Tuesday, June 10, 2008

Summertime reminders of why I hated teaching English in Madrid

We're a third of the way through June, and for the first time in years I don't have to worry about how I'm going to survive until October. Why? Because I'm not teaching English in Spain anymore! But recent conversations with English-teaching friends and the increasingly hot weather have reminded me of one of the major reasons why I hated being an English teacher in Madrid: the constant battle to find a source of income.

Now, there are some Madrid English teachers who don't have to worry about this. People I know who teach at "real" schools in Madrid (like bilingual primary schools) have 12-month fixed contracts, so they are guaranteed to get the same pay each month. But if you work at a private language school, chances are you'll have no contract (if you're illegal or autonomo/self-employed) or you'll have a temporary contract that is terminated at the end of the academic year (usually end of June).

So although you may have a set of classes that should pay, for example, 1400 euros/month, it's rare to get your full pay in most months. Just take a look at the typical year in Madrid:

January: Most classes are out of session until after Los Reyes (Jan. 6), and some students take even longer to get back in the swing of things after the winter holidays. So you end up teaching for at most 75% of the month, which means you'll get 75% of your full paycheck.

February: No holidays, but it's a short month, so your pay usually ends up being a bit less than normal.

March/April: Usually one is a full month and the other is another 75% month -- which is which depends on when Semana Santa falls.

May: A great month to relax in Madrid, but not always good for the finances. Madrid has three holidays in May (the 1st, 2nd, and 15th). If any of these fall on a Thursday, Friday, Monday, or Tuesday, it can mean even more days off of class due to the Spanish puentes (long weekends).

June: Most classes through private English academies in Madrid end at some point in June. My friend, for example, has two classes ending this week and another two classes ending next week. Considering that most classes meet for 2-4 hours per week, and you're paid by the hour, it can mean a huge loss of income.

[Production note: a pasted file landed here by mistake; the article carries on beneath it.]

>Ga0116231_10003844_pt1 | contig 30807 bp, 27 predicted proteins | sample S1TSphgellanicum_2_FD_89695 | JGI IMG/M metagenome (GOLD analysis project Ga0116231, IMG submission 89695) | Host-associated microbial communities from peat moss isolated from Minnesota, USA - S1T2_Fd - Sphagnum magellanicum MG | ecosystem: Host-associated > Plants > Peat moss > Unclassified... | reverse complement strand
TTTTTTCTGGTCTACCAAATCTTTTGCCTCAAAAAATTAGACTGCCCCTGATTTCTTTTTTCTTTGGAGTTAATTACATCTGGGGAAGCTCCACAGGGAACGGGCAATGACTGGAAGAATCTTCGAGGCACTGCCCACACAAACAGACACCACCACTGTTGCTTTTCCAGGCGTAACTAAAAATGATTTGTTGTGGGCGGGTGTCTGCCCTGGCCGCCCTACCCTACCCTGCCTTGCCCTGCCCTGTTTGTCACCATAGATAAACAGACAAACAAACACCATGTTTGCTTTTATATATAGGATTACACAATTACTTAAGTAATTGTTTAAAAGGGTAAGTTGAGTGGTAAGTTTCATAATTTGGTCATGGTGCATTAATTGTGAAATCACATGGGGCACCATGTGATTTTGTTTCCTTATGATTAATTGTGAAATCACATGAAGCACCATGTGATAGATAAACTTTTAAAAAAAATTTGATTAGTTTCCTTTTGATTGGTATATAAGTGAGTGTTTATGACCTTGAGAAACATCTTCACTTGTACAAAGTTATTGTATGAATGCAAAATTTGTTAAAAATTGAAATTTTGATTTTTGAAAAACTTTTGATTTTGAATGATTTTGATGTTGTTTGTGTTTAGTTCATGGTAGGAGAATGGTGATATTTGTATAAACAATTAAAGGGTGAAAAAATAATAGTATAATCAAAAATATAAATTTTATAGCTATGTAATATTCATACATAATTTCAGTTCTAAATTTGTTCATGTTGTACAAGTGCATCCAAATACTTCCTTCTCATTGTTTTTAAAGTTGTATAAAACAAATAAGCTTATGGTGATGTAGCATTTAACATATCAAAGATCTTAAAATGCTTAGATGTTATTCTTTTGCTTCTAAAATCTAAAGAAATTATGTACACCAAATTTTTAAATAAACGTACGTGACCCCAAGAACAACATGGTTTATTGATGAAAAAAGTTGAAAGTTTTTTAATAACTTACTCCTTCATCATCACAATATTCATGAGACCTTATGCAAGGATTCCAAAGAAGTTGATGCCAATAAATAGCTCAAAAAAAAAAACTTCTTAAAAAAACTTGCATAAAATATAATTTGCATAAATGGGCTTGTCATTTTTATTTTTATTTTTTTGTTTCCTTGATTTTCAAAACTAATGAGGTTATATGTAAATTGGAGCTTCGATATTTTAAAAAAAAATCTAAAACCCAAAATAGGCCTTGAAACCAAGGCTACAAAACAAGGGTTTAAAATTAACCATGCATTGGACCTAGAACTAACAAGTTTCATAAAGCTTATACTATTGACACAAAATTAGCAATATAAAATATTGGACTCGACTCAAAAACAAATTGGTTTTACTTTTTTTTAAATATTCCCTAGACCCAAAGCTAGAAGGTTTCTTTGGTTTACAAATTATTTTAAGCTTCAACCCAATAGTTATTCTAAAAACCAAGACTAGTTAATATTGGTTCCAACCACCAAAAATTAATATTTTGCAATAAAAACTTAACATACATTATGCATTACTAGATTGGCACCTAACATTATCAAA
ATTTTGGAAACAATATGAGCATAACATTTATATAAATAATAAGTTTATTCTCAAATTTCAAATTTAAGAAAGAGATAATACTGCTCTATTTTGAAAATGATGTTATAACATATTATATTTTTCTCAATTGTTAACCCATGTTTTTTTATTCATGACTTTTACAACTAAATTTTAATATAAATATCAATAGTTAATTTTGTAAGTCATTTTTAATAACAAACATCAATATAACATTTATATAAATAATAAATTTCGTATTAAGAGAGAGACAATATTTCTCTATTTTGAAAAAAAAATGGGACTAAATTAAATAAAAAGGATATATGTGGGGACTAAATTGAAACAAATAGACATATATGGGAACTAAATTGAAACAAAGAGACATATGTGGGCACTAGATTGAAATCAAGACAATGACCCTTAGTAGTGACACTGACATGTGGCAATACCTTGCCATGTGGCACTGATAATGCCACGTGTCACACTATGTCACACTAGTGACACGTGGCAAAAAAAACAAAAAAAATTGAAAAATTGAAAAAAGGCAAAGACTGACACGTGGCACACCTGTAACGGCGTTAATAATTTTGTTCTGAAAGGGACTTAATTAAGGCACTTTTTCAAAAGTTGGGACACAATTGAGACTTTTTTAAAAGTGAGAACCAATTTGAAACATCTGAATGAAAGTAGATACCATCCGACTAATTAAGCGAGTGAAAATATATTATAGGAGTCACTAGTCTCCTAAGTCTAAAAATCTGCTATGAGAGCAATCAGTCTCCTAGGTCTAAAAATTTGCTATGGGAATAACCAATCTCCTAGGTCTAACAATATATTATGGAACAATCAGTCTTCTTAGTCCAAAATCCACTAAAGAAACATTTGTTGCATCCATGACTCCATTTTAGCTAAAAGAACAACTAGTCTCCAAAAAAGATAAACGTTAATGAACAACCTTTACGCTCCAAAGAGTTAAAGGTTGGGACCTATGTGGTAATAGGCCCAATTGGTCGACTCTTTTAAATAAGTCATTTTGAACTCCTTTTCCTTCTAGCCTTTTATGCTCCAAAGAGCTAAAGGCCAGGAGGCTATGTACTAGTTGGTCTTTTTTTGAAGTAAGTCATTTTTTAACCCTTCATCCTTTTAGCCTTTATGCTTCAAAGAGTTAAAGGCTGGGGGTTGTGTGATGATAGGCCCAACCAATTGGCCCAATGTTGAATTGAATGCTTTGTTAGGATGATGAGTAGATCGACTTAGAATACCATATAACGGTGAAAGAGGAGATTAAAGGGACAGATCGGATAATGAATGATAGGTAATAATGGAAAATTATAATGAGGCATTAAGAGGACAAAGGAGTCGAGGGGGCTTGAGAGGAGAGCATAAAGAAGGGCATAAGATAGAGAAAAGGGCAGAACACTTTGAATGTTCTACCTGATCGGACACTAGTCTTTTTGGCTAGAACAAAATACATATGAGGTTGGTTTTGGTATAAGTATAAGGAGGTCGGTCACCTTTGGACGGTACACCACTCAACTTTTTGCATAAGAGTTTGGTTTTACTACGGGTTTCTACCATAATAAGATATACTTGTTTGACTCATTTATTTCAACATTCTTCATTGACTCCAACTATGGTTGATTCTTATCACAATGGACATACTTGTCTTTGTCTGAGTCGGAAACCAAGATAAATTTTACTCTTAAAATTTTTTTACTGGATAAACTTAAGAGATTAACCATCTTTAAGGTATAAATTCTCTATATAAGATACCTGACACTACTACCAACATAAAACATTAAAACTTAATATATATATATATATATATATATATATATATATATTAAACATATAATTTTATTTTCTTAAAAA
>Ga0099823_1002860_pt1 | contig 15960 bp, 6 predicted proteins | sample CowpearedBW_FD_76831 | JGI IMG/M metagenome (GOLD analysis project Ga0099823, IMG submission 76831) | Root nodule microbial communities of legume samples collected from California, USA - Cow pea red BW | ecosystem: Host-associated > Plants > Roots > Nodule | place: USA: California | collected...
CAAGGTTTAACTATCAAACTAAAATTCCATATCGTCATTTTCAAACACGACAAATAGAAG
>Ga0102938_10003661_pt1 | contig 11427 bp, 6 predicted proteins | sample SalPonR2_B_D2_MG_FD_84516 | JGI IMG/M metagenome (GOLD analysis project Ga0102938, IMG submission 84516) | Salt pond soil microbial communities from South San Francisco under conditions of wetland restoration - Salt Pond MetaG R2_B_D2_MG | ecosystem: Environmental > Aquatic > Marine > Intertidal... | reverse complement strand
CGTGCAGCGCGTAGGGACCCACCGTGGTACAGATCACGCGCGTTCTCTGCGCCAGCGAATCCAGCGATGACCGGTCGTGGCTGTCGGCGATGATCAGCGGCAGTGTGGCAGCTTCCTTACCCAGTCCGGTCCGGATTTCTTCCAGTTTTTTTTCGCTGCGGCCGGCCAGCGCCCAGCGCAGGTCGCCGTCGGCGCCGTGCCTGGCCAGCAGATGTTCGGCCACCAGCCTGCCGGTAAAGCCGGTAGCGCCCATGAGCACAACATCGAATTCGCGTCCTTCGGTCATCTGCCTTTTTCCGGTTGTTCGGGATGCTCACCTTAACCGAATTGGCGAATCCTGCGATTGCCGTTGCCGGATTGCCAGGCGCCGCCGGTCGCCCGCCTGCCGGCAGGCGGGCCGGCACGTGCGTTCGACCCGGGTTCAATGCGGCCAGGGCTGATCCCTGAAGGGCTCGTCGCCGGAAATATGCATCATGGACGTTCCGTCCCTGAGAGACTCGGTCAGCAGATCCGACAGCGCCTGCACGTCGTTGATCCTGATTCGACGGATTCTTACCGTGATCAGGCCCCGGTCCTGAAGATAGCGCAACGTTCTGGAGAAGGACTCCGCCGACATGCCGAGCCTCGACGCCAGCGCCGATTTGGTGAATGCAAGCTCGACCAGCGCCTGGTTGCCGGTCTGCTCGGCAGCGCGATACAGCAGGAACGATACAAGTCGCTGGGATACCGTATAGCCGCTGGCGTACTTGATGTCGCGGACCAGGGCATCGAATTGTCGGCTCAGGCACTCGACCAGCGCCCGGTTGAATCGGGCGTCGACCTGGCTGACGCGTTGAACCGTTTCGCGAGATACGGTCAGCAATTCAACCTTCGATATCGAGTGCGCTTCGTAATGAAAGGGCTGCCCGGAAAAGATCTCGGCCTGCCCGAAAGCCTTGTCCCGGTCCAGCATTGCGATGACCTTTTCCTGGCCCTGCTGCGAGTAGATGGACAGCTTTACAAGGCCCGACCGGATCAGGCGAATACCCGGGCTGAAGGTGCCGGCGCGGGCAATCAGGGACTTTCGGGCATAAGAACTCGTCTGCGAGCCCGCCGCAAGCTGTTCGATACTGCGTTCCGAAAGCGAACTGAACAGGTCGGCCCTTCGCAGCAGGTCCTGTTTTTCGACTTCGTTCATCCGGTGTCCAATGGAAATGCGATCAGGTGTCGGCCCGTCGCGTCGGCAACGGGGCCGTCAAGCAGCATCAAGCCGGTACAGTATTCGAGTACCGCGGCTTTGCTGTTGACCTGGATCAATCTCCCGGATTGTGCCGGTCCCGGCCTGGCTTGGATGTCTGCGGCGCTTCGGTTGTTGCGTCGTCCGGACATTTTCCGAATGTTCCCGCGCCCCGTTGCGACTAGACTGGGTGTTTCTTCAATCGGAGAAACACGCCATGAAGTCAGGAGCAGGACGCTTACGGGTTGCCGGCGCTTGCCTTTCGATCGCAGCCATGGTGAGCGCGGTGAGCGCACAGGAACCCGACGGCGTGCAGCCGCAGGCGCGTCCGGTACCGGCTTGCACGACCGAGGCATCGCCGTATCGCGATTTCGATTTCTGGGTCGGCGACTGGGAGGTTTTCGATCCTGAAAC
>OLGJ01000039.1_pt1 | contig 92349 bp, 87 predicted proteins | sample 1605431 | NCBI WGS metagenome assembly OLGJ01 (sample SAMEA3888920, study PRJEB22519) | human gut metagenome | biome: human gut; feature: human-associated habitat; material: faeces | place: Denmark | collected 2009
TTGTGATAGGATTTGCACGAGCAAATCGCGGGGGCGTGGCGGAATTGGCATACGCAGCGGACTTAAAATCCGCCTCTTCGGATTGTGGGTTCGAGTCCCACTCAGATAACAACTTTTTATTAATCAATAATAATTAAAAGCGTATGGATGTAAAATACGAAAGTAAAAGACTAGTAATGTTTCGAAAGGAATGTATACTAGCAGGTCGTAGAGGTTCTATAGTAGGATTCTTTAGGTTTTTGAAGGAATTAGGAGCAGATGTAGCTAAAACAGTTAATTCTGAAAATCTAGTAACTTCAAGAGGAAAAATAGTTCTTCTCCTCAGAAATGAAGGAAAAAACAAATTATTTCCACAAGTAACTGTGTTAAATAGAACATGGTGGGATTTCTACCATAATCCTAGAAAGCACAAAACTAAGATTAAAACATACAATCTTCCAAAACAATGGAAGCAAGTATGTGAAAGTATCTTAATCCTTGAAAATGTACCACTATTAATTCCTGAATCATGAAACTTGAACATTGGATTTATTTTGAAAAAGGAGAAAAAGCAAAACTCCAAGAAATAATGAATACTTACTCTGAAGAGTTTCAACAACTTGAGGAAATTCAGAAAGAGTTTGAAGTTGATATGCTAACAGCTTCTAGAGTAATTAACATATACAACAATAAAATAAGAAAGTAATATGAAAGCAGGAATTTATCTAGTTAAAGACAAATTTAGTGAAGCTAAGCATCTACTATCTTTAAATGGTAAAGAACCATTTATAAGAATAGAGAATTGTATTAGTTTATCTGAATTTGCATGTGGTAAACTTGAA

July and August: Some academies in Madrid have classes in July, but most don't have enough hours to give a full schedule to more than a handful of teachers. In August, there is nothing. Madrid is basically a ghost town, unless you go to the touristy parts. If you teach legally throughout the academic year, with a contract, you can claim unemployment benefits in the summer after your second year of teaching. That provides at least some relief (unless your academy screws you by reporting your base pay as 300 euros and the rest of your pay as extras -- your unemployment benefit is based on the 300 euros). If you are illegal or autonomo, you're on your own. So unless you've budgeted very well throughout the year and managed to save up some money, it's summer camp hell, starvation, or moving back home for you!

September: There used to be plenty of academy work in September, now it seems the start date for classes is getting pushed back later and later each year. Don't expect it to be a full month.

October: Just one holiday, and it's a long month, so it's usually pretty good. The only downfall is a lot of classes are just starting up, so you may miss out on a week or so of pay.

November: Two holidays in Madrid, so it can be a bad month if they form puentes.

December: A really bad month! First, you've got holidays on the 6th and 8th, so there's almost always a puente in there somewhere. Then you've got classes ending in the third week as Christmas approaches, and they won't start up again until after Los Reyes in January!

And to all of this you also have to factor in the many times students cancel classes during the year (every academy has its own policy on whether you get paid if students cancel class, or under what circumstances -- i.e., if they cancel less than 24 hours before the class) and classes that don't last the full year. While you can almost always find a replacement class to fill the empty slot, it's still annoying having to fret constantly about what your financial situation will be.

Of course, if you just want to teach for a year, and you've got some money saved up, it's not that big a deal. But in my opinion, if you're looking to stay in Madrid for a few years teaching English without a fixed contract, you can expect to either become a master at budgeting or rack up a lot of credit card debt -- or maybe a little of both.

3 comments:

bird said...

unsurprisingly almost the exact same situation here in seville.

like a lot of teachers, i'm looking to claim unemployment at the end of this month but don't know the steps to take. maybe a topic for a future blog post?

Troy said...

The same story in Madrid, in Seville out here in Caceres and I'm sure up in La Coruña too. Unemployment softens the blow, but only if you have accumulated 12 months work since last claiming, meaning that most teachers can only claim it every other year and then it depends if the academy that you are working for actually pays the full amount of Social Security for the actual hours you work, not the imaginary ones on your contract. You could end up with an Unemployment payment that will pay your electricity bill and little more.

The solution...CCOO!

eslhell said...

Thanks, Troy... Hey, if you have any more info to share on teachers and unions (e.g., costs and benefits), please feel free! A friend of mine here was thinking of joining...